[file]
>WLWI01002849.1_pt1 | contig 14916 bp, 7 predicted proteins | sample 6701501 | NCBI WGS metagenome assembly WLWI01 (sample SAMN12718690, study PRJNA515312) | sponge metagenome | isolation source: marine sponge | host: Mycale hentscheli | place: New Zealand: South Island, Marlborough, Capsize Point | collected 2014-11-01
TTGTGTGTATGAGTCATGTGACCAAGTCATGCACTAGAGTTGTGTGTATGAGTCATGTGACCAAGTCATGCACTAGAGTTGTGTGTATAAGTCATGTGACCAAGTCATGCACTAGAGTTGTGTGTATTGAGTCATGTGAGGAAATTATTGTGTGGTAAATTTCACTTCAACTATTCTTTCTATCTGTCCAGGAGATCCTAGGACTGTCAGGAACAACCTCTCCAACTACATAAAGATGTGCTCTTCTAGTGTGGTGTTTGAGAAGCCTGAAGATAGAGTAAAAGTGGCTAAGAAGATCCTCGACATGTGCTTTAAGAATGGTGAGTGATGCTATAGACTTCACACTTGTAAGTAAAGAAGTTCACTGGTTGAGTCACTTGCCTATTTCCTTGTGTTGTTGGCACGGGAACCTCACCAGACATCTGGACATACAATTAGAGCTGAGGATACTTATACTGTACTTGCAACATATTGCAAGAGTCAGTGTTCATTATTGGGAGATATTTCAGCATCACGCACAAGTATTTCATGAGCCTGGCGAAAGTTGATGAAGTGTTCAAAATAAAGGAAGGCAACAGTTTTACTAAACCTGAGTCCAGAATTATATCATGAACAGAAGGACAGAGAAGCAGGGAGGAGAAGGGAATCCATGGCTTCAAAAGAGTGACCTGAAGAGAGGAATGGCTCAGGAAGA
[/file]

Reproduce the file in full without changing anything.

>WLWI01002849.1_pt1 | contig 14916 bp, 7 predicted proteins | sample 6701501 | NCBI WGS metagenome assembly WLWI01 (sample SAMN12718690, study PRJNA515312) | sponge metagenome | isolation source: marine sponge | host: Mycale hentscheli | place: New Zealand: South Island, Marlborough, Capsize Point | collected 2014-11-01
TTGTGTGTATGAGTCATGTGACCAAGTCATGCACTAGAGTTGTGTGTATGAGTCATGTGACCAAGTCATGCACTAGAGTTGTGTGTATAAGTCATGTGACCAAGTCATGCACTAGAGTTGTGTGTATTGAGTCATGTGAGGAAATTATTGTGTGGTAAATTTCACTTCAACTATTCTTTCTATCTGTCCAGGAGATCCTAGGACTGTCAGGAACAACCTCTCCAACTACATAAAGATGTGCTCTTCTAGTGTGGTGTTTGAGAAGCCTGAAGATAGAGTAAAAGTGGCTAAGAAGATCCTCGACATGTGCTTTAAGAATGGTGAGTGATGCTATAGACTTCACACTTGTAAGTAAAGAAGTTCACTGGTTGAGTCACTTGCCTATTTCCTTGTGTTGTTGGCACGGGAACCTCACCAGACATCTGGACATACAATTAGAGCTGAGGATACTTATACTGTACTTGCAACATATTGCAAGAGTCAGTGTTCATTATTGGGAGATATTTCAGCATCACGCACAAGTATTTCATGAGCCTGGCGAAAGTTGATGAAGTGTTCAAAATAAAGGAAGGCAACAGTTTTACTAAACCTGAGTCCAGAATTATATCATGAACAGAAGGACAGAGAAGCAGGGAGGAGAAGGGAATCCATGGCTTCAAAAGAGTGACCTGAAGAGAGGAATGGCTCAGGAAGA